Both the destination and the journey were as beautiful as the other. None were competing with each other. They both stood alone, in their own individual splendor, and reverence.
Some walks cannot be explained; alas we only can fall back on words like this article, for communication. Some walks can only be experienced, and even then, there would still be something lurking in your consciousness which could be trying to say something to you, which you could continue to try to understand, even one month after the walk. This was one such walk.
Well, after about 15 minutes, we decided that we had to interact and looked at each other, and smiled.
My husband’s eyes twinkled as if to say, “I wanted to surprise you, didn’t I say that?”
Love is ‘Meaningless Meanderings Leading to Perfection’!
Love and romance certainly is a candle light dinner or red roses on birthdays (no, he has not got me either, lol). It is also a declaration of love like the poems written by Romeo for Juliet. However at times, true love could mean a frustrating journey with upside down German maps and unintelligible road signs, at times true love could mean a walk along with foxes (or maybe wolves), and at times true love could also mean shivering in the rain with hair plastered all over my face at 7 degrees Celsius.
True love could be a meaningless meandering which can lead to perfection, says Lao Tzu.
Above all true love is that, where each one takes the other to the Ultimate communion.
Has any vacation taken you by surprise to redefine your opinion of beauty or love?
Purnima Ramakrishnan is an UNCA award winning journalist and the recipient of the fellowship in Journalism by International Reporting Project, John Hopkins School of Advanced International Studies. Her International reports from Brazil are found here .
She is also the recipient of the BlogHer '13 International Activist Scholarship Award .
She is a Senior Editor at World Moms Blog who writes passionately about social and other causes in India. Her parental journey is documented both here at World Moms Blog and also at her personal Blog, The Alchemist's Blog. She can be reached through this page .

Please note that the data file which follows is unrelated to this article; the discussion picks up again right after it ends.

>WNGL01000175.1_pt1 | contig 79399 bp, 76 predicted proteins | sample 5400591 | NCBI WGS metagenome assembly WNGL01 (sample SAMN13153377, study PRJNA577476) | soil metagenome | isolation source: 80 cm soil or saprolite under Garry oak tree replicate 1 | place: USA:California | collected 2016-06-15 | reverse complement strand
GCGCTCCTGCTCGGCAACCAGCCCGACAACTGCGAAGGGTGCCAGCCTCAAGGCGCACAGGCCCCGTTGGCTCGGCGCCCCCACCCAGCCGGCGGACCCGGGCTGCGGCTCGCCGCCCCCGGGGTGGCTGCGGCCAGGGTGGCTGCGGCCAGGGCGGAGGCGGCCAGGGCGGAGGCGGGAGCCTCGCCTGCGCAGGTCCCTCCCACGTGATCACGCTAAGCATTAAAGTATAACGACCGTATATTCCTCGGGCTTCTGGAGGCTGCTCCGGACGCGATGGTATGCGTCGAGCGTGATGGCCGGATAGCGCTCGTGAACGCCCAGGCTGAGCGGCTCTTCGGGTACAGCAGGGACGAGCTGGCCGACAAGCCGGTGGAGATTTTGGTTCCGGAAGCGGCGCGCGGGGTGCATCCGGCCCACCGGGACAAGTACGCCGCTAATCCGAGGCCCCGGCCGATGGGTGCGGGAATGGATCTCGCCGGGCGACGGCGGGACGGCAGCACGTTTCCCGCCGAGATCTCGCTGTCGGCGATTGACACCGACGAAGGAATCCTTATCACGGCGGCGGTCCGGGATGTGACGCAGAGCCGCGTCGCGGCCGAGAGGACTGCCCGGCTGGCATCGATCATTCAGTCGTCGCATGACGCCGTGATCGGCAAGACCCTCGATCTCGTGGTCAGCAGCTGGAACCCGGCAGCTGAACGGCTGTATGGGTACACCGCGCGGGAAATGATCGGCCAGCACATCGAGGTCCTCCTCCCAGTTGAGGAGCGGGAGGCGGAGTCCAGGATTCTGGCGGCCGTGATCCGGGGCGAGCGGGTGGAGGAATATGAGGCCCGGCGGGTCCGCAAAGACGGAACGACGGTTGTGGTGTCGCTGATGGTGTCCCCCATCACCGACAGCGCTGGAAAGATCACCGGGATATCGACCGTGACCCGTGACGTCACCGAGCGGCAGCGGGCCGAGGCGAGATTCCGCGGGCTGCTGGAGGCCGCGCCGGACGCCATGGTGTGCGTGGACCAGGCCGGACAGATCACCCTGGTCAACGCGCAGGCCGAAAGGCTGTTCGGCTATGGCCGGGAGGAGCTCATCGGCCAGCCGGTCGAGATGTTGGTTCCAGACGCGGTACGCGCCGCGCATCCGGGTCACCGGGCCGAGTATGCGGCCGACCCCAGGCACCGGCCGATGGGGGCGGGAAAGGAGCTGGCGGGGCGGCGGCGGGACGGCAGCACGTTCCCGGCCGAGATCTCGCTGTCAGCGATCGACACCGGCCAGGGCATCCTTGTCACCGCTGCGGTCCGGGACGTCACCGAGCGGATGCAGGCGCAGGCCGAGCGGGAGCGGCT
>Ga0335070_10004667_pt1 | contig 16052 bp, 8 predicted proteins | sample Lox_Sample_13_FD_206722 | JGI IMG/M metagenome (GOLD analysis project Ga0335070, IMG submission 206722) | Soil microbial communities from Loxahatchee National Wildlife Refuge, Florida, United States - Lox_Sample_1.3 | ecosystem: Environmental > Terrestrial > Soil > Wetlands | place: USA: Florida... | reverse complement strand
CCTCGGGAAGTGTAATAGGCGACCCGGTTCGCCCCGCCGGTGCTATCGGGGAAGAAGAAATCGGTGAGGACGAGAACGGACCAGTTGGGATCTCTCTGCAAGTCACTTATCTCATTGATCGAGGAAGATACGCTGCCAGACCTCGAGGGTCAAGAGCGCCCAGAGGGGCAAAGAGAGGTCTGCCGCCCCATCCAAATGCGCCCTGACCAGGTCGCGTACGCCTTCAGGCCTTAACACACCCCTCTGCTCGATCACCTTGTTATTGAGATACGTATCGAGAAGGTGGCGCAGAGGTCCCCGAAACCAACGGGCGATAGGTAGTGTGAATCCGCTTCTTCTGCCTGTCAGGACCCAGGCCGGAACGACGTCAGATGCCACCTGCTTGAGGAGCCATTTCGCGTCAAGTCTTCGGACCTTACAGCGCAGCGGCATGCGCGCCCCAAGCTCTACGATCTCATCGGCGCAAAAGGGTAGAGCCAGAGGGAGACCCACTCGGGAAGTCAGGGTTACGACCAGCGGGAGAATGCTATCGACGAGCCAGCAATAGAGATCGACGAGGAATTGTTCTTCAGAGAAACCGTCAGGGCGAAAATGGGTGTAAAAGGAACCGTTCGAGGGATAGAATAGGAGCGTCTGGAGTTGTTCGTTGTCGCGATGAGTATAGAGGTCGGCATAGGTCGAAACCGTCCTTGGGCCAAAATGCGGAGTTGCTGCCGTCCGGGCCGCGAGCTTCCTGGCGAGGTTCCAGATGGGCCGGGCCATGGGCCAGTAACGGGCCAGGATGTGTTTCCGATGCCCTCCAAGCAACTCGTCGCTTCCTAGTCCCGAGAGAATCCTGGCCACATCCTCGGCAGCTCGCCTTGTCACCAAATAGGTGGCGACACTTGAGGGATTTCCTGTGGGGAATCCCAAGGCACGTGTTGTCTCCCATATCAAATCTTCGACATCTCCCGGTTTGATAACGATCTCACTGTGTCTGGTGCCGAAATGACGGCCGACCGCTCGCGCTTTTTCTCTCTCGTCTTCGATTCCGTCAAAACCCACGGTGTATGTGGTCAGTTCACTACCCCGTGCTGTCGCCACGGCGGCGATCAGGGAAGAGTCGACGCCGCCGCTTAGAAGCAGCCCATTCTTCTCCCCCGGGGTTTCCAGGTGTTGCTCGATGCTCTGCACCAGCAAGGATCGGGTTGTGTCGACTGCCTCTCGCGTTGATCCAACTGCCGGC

She also contributes to Huffington Post .
Purnima was once a tech-savvy gal who lived in the corporate world of sleek vehicles and their electronics. She has a Master's degree in Electronics Engineering, but after working for 6 years as a Design Engineer, she decided to quit it all to become a Stay-At-Home-Mom to be with her son!
This smart mom was born and raised in India, and she has moved to live in coastal India with her husband, who is a physician, and her son who is in primary grade school.
She is a practitioner and trainer of Heartfulness Meditation.
“Has anyone ever told you that you look like a young Lynda Carter?” an older man asked me in a park. I was in my 20s at the time.
“Yes, actually,” I replied. “Thank you.”
I smiled and walked on. It wasn’t the first time I heard that comment. A few people likened me to the actress who played Wonder Woman in the mid-late 1970s on television. Though she started to portray Wonder Woman the year before I was born, people would mention her name as my apparent doppelganger from an early age. I guess it was the dark hair and eyes.
I’ve always had a thing for Wonder Woman. I wasn’t really ever into comic books or superheroes, in particular. But I had Wonder Woman underoos and a felt a connection to her character. Maybe because she had similar features as me. It could also have been that she was a strong, badass female. What girl doesn’t want to be like Wonder Woman?
I dressed as Wonder Woman two Halloweens ago. I hadn’t dressed up for Halloween in decades, but my gym was having a fun outdoor workout that encouraged Halloween costumes. I bought a costume in a local store. I knew exactly who I wanted to be. When my ex-husband came to my house to pick my boys up for the night, I was outside dressed in my full Wonder Woman costume. He didn’t say a word. I posted something on Facebook about the encounter, thinking it was a funny/awkward little encounter. I left my phone for a bit, worked out, dragged a tire a few times and found over 200 likes to my funny little post.
I felt pretty badass that night and have been told that the Wonder Woman character fits me well.
It wasn’t until I saw the most recent Wonder Woman movie that I truly understood why I’ve felt a connection to the character for so long. Watching her story unfold reminded me of my own. It’s hard to explain, but I saw a girl who grew into a woman that, despite being told “No” a whole lot, fought for what she believed in. She appreciated life, truth, babies, ice cream, didn’t have a need for the acceptance of men (and pointed out that besides procreation weren’t really needed at all) and rocked a tiara. She was kind, funny, had a need to defend the world from bad and was ready to fight if the need arose.
When every man on the screen told her not to cross No Man’s Land, Diana Prince became Wonder Woman. She took her coat off to reveal her true self, raised her shield and walked straight there, deflecting bullets with her bracelets. The men followed. Like others, I may have teared up a little during this scene.